Brits say mobile apps are as important as breathing


Britons are dependent on their smartphones and apps but also demonstrate careless mobile behaviour

New research has shown that Britons are so addicted to and dependent upon their smartphones and applications that a quarter believe mobile apps are equally as important as a basic human resource such as eating, breathing and drinking.

The Application Intelligence Report (AIR), is a global research project that examines the behaviour and attitudes of the global workforce toward the use of business and personal apps, and their impact on risk, security, and corporate culture. AIR was commissioned by A10 Networks, a secure application services company, and found that Britons stood out over other countries in a number of ways.

Results included the fact that British firms had the largest percentage of employees (41%) who use non-sanctioned apps at work.

Additionally, more Britons claim to have had their mobile devices hacked with one in four (24%) claiming it had happened to them, more than any almost any other country globally, and more than any other European country. Employees from Great Britain and the US think the likelihood of a mobile hack (45% and 43%, respectively) is comparable to the likelihood of their car being broken into (42% and 41%, respectively).

Nearly one in three (32%) of UK participants said cyberattacks are something they “just try not to think about”,  more so than the global or European average. Also, Brits do not think about security when downloading apps. The countries that think least about security risks are the UK and Japan.

UK participants lose their mobile devices more frequently (24%) or have them stolen (19%), more than the global average, and more than the rest of Europe.

When it comes to what we would grab in an emergency, Britons showed an almost equal preference for their smartphone (38%) or a safe with important documents (37%), far higher than the number who would save family photos (19%). Only 6% of Britons would save a computer in the event of an emergency.

Yet when compared to the rest of the world, Britons lagged far behind China in their attachment to their smartphone. Altogether, 74% of Chinese people stated that they would save their smartphone in an emergency as compared to 38% of Britons and only 31% of Americans. The French displayed a below average attachment with only 29% opting to save the smartphone. This was the lowest of all the countries.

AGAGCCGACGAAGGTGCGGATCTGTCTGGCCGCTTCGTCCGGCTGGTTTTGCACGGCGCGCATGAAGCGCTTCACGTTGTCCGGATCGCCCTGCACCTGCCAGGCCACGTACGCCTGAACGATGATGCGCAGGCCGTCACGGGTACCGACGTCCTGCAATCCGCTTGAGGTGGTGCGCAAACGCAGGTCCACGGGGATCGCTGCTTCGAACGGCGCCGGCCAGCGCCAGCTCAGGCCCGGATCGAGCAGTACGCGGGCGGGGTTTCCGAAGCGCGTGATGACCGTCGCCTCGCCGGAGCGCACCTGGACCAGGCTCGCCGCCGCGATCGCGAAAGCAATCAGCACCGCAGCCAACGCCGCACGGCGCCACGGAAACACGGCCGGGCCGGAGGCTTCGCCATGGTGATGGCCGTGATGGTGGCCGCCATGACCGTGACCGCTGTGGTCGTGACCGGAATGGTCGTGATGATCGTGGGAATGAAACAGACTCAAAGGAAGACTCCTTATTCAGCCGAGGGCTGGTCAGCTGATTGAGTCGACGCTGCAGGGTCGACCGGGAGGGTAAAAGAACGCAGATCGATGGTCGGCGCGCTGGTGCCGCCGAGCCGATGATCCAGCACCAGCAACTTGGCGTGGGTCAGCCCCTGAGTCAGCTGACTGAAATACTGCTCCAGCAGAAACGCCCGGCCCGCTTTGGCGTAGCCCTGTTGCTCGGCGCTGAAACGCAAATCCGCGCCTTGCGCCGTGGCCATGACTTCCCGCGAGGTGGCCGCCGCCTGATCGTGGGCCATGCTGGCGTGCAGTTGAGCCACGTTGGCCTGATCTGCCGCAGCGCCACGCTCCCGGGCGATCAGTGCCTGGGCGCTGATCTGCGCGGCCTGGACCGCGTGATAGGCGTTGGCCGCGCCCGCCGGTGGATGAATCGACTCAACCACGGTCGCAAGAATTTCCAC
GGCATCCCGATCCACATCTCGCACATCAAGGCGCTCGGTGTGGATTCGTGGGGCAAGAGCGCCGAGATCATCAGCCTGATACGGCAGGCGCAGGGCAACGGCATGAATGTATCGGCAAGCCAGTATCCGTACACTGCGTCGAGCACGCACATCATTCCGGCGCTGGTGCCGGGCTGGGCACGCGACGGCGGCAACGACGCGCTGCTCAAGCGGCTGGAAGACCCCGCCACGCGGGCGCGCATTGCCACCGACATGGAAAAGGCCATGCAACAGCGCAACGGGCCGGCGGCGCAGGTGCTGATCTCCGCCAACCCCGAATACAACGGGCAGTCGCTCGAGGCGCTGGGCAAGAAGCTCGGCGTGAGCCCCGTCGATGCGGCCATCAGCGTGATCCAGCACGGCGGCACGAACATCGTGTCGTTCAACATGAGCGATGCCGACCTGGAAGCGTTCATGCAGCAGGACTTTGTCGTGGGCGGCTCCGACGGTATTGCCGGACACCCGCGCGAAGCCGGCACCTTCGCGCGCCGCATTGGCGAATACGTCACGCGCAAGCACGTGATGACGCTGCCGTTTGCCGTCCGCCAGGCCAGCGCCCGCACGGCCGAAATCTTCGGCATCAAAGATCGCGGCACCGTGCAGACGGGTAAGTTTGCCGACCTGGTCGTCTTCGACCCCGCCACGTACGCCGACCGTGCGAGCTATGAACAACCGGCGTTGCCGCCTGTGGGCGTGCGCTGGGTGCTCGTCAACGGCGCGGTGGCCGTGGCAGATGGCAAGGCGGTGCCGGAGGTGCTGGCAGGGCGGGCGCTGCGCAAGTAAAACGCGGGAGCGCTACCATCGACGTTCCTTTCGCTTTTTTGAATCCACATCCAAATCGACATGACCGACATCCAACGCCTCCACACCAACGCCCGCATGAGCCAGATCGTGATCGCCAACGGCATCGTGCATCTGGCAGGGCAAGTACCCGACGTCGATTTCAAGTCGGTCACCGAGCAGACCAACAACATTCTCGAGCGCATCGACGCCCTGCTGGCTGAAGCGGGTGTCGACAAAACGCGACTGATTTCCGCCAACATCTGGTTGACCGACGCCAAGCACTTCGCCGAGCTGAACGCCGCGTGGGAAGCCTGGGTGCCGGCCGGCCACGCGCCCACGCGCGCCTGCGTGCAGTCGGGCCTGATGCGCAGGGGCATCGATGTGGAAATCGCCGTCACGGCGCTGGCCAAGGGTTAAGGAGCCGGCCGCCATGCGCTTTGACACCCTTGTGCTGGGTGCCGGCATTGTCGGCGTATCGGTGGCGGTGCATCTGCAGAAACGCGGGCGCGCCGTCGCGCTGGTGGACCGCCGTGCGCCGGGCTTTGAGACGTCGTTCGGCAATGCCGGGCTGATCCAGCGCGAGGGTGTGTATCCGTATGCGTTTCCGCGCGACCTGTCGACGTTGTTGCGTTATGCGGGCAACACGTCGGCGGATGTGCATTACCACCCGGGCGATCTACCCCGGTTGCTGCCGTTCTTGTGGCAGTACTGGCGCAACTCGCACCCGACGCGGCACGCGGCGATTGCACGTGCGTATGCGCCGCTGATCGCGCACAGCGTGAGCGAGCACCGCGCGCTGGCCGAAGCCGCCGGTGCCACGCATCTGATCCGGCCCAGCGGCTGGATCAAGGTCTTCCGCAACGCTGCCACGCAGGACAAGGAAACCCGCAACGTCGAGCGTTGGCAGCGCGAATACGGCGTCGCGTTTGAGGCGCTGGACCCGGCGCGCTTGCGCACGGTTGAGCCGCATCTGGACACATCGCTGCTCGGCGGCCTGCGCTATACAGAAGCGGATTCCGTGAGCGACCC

Mike Hemes, regional director Western Europe at A10 Networks, commented: “The results of the global survey are quite astonishing. In the UK we clearly place huge value on applications and our smartphones. It is amazing to think that more than half of Britons would rather leave their house unlocked all day rather than leave their phone unlocked for one hour unaccompanied in a public place. Smartphones are critical to our lives and yet as the research also showed we all too often leave them open to being hacked and used for sinister purposes.”

Overall, the results show that attitudes towards the importance of smartphones and apps vary within Europe and globally. The Germans in particular showed much less interest and attachment to their smartphones and apps compared to those in the UK. Meanwhile those in China and Brazil showed the strongest attachment, nearly always responding far above the global average in response to questions on the importance of their smartphones and apps.

Despite the importance attached to smartphones and applications the research also showed that employees all too often do not consider or take responsibility for security. When compared to the global average Britons were less likely than average to take personal responsibility for security. When asked about who is ultimately responsible for protecting an employee’s personal identity and information when a personal, non-business app is used at work only 37% of Britons said it was their responsibility.

Finally, over half (55%) of Britons would rather lose their trousers than their smartphone. Germans were the opposite, displaying a much greater attachment to their trousers than their smartphone, with 22% more Germans prepared to lose their smartphone rather than their trousers.


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